According to a year long study, while all types of obesity-related surgery are risky and a last option for most obesepeople, particularly older patients, vertical gastrectomy is preferred over three other methods (especially for those over 50).
The stomach is the digestive organ that is connected between the esophagus and the small intestine. Food enters the stomach through the esophagus where it is broken down and then transferred to the small intestine where the nutrients are absorbed. Vertical gastrectomy (surgical removal of all or part of the stomach.) removes up to 95 percent of the stomach and leaves behind a thin tube-like stomach roughly 2 ounces (60 milliliters) in volume.
The other three types of surgery in order of the average amount of weight loss that resulted were Roux-en-Y gastric bypass, in which most of the stomach is sectioned off by a line of staples and part of the small intestine bypassed to inhibit the absorption of calories; duodenal switch, in which a large portion of the stomach is removed and the small intestine rearranged; and lap-band surgery, in which a silicone band is placed around the upper section of the stomach to shrink the stomach’s size and slow the exit of food.
The Vertical Gastrectomy is a reasonable solution to morbid obesity (BMI greater than 60Kg/M2). It can usually be done laparoscopically in patients weighing over 500 pounds. The stomach restriction that occurs allows these patients to lose more than 100 pounds and in many patients more than 200 pounds. This weight loss allows significant improvement in health and effectively “downstages” a patient to a lower-risk group. Once the patient’s BMI is lower (35-40) they can return to the operating room for the “second stage” of the procedure, which can either be the Duodenal Switch, Roux-en-Y gastric bypass or even a LapBand®.
The Vertical Gastrectomy procedure is also called vertical Sleeve Gastrectomy, Greater Curvature Gastrectomy, Parietal Gastrectomy, Gastric Reduction, and even Vertical Gastroplasty. The excess stomach volume is removed, not left in place. This possibly eliminates most Ghrelin hormone production and helps to reduce the sensation of hunger that people have.
In this gastric restrictive procedure, the stomach is segmented along its vertical axis. To create a durable reinforced and rate-limiting stoma at the distal end of the pouch, a plug of the stomach is removed and a propylene collar is placed through this hole and then stapled to itself. Because the normal flow of food is preserved, metabolic complications are rare. Vertical banded gastroplasty may be performed using an open or laparoscopic approach.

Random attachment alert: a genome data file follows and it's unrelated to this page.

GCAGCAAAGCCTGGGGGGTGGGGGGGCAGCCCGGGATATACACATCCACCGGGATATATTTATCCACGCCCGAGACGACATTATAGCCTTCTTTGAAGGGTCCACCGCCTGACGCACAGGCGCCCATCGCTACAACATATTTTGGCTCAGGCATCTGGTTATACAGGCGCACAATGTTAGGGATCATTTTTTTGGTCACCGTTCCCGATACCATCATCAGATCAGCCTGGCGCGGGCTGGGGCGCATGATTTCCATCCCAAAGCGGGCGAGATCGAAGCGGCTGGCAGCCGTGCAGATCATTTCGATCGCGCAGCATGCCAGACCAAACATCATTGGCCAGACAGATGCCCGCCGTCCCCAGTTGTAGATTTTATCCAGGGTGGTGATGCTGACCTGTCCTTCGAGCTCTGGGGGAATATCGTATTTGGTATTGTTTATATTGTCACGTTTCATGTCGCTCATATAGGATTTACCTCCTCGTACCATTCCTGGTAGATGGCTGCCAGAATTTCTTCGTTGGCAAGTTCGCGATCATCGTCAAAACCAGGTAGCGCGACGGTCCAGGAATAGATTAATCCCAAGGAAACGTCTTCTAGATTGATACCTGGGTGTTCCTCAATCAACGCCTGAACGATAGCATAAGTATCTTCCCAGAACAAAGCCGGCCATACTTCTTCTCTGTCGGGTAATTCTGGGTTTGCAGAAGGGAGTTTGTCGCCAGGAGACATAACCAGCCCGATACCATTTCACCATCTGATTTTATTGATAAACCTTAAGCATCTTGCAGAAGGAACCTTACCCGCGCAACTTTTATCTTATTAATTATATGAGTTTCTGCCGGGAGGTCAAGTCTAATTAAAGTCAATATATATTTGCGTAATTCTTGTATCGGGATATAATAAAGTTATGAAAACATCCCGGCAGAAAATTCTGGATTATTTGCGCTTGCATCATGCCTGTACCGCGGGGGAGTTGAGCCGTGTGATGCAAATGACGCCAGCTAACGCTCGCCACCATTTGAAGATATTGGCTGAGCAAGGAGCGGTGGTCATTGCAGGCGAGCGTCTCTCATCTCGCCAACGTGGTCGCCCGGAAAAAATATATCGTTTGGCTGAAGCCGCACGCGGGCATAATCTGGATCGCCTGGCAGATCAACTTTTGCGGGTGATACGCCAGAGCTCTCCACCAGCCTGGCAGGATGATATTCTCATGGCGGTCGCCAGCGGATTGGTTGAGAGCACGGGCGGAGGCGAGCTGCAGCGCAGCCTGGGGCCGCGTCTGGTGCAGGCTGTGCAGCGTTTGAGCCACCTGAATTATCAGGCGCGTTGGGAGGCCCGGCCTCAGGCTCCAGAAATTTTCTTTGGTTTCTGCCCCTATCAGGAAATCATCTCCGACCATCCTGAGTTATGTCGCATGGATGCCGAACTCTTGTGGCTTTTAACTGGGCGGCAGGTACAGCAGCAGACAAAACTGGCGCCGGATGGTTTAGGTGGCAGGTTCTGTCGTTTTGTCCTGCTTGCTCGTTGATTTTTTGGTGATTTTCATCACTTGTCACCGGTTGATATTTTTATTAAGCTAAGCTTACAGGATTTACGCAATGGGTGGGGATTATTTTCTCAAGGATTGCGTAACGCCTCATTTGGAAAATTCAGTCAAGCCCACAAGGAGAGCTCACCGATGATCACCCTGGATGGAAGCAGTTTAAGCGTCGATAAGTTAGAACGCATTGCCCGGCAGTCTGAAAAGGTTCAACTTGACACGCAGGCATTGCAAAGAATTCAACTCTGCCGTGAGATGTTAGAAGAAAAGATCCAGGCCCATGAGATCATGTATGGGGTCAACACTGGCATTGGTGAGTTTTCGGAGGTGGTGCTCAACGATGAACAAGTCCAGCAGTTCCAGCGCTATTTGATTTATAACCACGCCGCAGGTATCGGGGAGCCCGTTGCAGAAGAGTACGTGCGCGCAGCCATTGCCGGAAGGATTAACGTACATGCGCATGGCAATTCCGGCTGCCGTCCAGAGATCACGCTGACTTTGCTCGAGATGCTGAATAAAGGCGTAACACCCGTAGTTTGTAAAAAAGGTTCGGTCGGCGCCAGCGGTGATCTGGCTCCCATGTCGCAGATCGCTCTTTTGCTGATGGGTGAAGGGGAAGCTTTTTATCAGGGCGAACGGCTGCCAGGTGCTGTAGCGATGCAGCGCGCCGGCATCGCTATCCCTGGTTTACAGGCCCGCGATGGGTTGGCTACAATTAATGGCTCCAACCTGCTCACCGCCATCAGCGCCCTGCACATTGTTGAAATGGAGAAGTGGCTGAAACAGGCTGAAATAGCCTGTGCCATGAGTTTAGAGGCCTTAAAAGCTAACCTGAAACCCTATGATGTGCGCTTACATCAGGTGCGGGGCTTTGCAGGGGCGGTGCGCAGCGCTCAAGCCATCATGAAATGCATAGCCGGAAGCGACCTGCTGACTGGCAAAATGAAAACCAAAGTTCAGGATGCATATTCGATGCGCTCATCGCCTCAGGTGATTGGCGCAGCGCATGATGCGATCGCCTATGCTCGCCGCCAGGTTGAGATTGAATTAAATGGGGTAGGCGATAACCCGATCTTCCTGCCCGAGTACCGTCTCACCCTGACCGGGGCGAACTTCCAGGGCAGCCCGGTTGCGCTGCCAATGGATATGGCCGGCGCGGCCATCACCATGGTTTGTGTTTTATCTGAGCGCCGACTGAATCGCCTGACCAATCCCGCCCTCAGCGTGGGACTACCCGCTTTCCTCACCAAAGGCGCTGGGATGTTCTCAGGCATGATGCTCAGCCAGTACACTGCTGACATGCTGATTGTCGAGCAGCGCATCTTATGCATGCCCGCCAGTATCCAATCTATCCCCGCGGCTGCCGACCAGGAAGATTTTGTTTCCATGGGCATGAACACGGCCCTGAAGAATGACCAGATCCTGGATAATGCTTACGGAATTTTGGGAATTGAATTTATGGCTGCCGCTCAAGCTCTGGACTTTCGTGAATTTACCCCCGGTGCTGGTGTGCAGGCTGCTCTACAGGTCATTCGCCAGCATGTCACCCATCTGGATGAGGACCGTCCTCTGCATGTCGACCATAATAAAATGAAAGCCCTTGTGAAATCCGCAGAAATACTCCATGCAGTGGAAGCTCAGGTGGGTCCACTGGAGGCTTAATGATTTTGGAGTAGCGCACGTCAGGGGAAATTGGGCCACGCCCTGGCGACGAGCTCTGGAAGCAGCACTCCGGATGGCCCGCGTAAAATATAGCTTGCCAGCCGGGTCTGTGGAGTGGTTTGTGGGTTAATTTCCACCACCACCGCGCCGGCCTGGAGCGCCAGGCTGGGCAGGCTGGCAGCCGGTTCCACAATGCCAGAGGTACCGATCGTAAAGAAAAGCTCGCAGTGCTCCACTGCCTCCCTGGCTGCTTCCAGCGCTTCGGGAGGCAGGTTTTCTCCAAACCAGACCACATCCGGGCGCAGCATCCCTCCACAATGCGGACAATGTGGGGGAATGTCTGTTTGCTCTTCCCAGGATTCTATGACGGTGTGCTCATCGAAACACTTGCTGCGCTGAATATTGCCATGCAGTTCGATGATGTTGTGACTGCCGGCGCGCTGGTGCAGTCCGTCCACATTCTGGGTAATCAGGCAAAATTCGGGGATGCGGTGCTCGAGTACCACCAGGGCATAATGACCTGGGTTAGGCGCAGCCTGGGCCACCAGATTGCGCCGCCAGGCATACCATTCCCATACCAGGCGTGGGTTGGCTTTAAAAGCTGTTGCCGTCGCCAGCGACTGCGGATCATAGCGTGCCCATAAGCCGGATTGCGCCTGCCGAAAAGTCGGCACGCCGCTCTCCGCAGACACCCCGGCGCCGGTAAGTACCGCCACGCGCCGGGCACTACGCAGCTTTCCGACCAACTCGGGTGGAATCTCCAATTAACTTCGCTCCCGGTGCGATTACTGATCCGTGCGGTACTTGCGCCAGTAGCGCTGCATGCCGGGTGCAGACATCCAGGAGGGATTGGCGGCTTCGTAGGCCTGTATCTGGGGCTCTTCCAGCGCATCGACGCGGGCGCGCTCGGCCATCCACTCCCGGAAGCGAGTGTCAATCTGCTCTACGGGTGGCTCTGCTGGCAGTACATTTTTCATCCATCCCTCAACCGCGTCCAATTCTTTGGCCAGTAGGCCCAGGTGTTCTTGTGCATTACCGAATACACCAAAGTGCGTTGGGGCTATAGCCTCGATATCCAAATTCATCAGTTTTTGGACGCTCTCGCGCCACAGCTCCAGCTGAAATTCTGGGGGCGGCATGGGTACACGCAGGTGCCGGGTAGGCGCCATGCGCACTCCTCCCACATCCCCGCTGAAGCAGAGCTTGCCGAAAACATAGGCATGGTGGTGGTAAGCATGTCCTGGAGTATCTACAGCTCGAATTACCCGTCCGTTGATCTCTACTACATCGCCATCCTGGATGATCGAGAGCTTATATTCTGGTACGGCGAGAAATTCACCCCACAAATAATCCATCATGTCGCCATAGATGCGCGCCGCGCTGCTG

The stomach that remains is shaped like a banana and measures from 2-5 ounces (60-150cc) depending on the surgeon performing the procedure. The nerves to the stomach and the outlet valve (pylorus) remain intact with the idea of preserving the functions of the stomach while reducing the volume. Note that there is no intestinal bypass with this procedure, only stomach reduction
- The stomach is reduced in volume but tends to function normally so most food items can be consumed, albeit in small amounts.
- Eliminates the portion of the stomach that produces the hormones that stimulate hunger (Ghrelin).
- No dumping syndrome because the pylorus is preserved.
- Minimizes the chance of an ulcer occurring.
- By avoiding the intestinal bypass, the chance of intestinal obstruction (blockage), anemia, osteoporosis, protein deficiency, and vitamin deficiency are almost eliminated.
- Very effective as a first-stage procedure for high BMI patients (BMI>55 kg/m2).
- Limited results appear promising as a single-stage procedure for low BMI patients (BMI 35-45 kg/m2).
- Appealing option for people with existing anemia, Crohn’s disease, and numerous other conditions that make them too high risk for intestinal bypass procedures.
- Can be done laparoscopically in patients weighing over 500 pounds.
- Potential for inadequate weight loss or weight regain. While this is true for all procedures, it is theoretically more possible with procedures that do not have an intestinal bypass.
- Higher BMI patients will most likely need to have a second-stage procedure later to help lose the rest of the weight. Two stages may ultimately be safer and more effective than one operation for high BMI patients. This is an active point of discussion for bariatric surgeons.
- Soft calories such as ice cream, milkshakes, etc can be absorbed and may slow weight loss.
- This procedure does involve stomach stapling and therefore leaks and other complications related to stapling may occur.
- Because the stomach is removed, it is not reversible. It can be converted to almost any other weight loss procedure.
- Considered investigational by some surgeons and insurance companies.
Complications include esophageal reflux, staple line disruption, and dilation or obstruction of the stoma, with the latter three requiring reoperation. Dilation of the stoma is a common reason for weight gain. While this procedure was once the most common kind of gastric restrictive procedure performed in this country, it has fallen out of favor due to a high reoperation rate.
Patients must stick to a liquid-based diet for 2 weeks after surgery; 4-6 weeks after the operation, patients graduate to a 600-800 calorie/ day solid diet. Once the goal weight is achieved, usually 1-2 years after surgery, most patients can consume about 1000-1200 calories per day.
The Content is not intended to be a substitute for professional medical advice, diagnosis, or treatment. Always seek the advice of your physician or other qualified health provider with any questions you may have regarding a medical condition.